Expertise and Scholarship: Chao Ling received his B.A. from Peking University in 2009, and M.A. from Columbia University in 2011. Currently at Yale he is working on his Ph.D. dissertation about Yu Xin’s inscriptional writings, in which he conducts an interdisciplinary research with literary and art historical approaches.
Presentation ID# 6724: The Tragedy of Formalism: Yu Xin’s ‘Lament for the Southland’ and the End of Six Dynasties Literature
Nicholas Morrow Williams (firstname.lastname@example.org)
U of Hong Kong
Expertise and Scholarship: Nicholas Morrow Williams is assistant professor of Chinese literature in the School of Chinese, University of Hong Kong, and the editor of Tang Studies. His research concerns the development of classical Chinese poetry from the Chuci anthology to Jao Tsung-i.
Organizer and Presider
Benjamin Ridgway (email@example.com)
Expertise and Scholarship: Benjamin Ridgway is a Visiting Assistant Professor of Chinese at the Swarthmore College. His research interests lie in Classical Chinese Poetry; Life and Poetry of Su Shi; Travel Literature; Urban Space in pre-14th cent. literary texts; and Word and Image Relationships in Chinese Poetry and Painting. His articles have been published in Chinese Literature: Essays, Articles, and Reviews; Frontiers of Literary Studies in China; the Journal of Chinese Literature and Culture, and in the volume, Senses of the City: Perceptions of Hangzhou & Southern Song China (CUHK Press, 2017). He co-authored an on-line bibliography on the great poet “Su Shi” for Oxford Bibliographies in Chinese Studies with over five hundred entries.
Abstracts of presentations:
First, in his paper “How ‘Early’ is Early China?” Dr. Alexander BEECROFT reappraises the meaning and utility of the category of “Early Chinese Literature.” Based on ongoing archaeological discoveries and the increasingly sophisticated techniques used to date texts with complex histories, such as the Lunyu, he contends that the category of “Early Chinese Literature” might be said to be on the point of collapse. His presentation shows that many of the “Early” texts we know are in fact products of Han (206 BCE-220 CE), or sometimes later, invention, and that those later texts only indirectly echo an earlier literary world. While scholarship on the texts themselves generally reflects these ongoing shifts in understanding, the periodization remains largely unchallenged in broader contexts. He cautions that the literary history of the Han can also be misrepresented as largely about the texts which originate in the Han and not about the “Early” texts whose shaping into their enduring forms is in fact a key achievement of the Han. He concludes with the counter-argument that “Early Chinese” literary history should be characterized as primarily a period of free-floating textual fragments, deployed for various purposes, and only organized into coherent texts and genres at a later date.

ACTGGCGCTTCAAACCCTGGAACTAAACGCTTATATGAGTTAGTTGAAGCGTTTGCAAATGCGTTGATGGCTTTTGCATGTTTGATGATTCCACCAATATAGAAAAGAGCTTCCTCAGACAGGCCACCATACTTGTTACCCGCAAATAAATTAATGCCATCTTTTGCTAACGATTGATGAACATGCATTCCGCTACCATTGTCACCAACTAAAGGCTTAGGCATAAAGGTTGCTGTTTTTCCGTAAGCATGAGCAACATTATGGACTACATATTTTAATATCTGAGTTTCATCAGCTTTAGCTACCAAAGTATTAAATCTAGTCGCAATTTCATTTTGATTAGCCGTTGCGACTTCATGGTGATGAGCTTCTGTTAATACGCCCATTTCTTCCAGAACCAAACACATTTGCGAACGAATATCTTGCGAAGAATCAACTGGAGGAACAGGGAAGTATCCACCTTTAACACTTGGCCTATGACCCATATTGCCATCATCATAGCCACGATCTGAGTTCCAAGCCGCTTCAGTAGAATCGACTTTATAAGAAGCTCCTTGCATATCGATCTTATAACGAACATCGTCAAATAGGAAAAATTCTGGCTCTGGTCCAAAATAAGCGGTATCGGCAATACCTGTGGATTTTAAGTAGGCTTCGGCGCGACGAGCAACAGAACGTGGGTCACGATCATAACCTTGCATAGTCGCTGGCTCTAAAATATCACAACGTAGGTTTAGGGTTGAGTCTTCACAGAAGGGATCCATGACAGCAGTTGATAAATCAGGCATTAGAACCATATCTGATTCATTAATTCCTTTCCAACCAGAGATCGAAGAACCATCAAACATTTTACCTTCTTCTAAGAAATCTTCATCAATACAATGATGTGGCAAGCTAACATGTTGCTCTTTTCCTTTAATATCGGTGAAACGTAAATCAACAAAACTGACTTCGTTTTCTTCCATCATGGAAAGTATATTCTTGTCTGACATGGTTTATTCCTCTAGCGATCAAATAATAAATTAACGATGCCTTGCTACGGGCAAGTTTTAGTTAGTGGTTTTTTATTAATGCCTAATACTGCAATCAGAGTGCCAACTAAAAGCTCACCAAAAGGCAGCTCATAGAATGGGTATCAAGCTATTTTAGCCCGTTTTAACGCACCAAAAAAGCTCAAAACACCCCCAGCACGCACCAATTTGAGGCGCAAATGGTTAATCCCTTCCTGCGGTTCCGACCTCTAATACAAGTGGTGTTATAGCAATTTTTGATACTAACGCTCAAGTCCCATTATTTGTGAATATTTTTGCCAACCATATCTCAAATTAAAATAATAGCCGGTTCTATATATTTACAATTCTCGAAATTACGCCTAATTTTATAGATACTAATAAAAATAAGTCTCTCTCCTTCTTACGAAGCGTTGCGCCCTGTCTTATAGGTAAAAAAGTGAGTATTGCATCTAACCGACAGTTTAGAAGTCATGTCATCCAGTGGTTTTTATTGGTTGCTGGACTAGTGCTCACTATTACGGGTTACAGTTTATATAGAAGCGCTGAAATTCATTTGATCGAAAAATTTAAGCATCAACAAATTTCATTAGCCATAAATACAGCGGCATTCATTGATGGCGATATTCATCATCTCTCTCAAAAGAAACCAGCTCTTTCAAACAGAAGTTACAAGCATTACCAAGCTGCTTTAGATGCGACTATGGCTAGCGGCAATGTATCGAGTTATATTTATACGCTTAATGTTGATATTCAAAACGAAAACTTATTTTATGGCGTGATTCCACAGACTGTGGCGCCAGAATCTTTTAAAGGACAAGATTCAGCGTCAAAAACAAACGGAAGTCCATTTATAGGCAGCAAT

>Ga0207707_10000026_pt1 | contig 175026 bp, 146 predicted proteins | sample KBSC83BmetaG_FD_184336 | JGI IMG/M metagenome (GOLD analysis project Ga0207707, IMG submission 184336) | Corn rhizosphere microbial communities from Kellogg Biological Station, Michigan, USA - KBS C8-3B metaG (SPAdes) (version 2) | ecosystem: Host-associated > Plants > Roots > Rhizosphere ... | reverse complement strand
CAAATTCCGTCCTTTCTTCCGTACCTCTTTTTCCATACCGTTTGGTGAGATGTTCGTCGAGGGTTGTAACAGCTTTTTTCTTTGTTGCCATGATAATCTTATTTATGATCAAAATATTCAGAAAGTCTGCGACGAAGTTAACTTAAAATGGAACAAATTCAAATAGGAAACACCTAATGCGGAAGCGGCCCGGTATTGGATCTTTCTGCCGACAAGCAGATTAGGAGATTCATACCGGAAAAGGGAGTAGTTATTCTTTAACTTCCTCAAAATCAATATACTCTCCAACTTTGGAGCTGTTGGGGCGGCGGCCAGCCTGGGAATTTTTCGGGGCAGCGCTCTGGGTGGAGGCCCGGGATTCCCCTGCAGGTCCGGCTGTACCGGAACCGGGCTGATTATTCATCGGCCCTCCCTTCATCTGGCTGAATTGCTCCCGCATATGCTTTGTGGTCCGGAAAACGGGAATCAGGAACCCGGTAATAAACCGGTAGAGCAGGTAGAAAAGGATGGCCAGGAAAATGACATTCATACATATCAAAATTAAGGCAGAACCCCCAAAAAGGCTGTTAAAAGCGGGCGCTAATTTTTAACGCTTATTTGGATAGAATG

Next Dr. Uffe BERGETON continues the conversation on transitions in Early Chinese literary history through his exploration of the central role played by poetry in the articulation of shi 士 identity in his paper, “From Memorization to Production: The Changing Role of Poetry as Cultural Capital in the Formation of Shi 士 Identity.” The main argument of Dr. Bergeton’s paper is that the transition in the modes of composing fu poetry both reflect and inform the changes in the shi 士 identity over the long duration of the in the third and second centuries BCE. His analysis focuses on the development of fu poetry, from its early precursors in the Xunzi and the Chuci down to the peak of its development in the work of Han poets such as Sima Xiangru 司馬相如 (BCE 179-117), and Yang Xiong 揚雄 (53 BCE – 18 CE). He holds that the change in shi 士 identity in the Early period was triggered by the increasing meritocratization of government bureaucracy, reflected in the shift from passive memorization to active production of poetry. He shows that the development of the ostentatiously learned style characteristic of fu poetry over the period from the late Warring States period to the mid-Han can be seen as a reflection of the increasingly important role for the shi 士 class of “self-fashioned identity” compared with “birth-determined identity” in the same period. He further concludes that the evolution of the early Western Han sao-fu of Jia Yi into the fully-fledged palace fu (or Han fu) of Sima Xiangru manifests the institutionalization of shi identity, gradually introduced through the incipient formalization of the system of recruitment for higher offices in the government and the legal codification of the relationship between ruler and minister.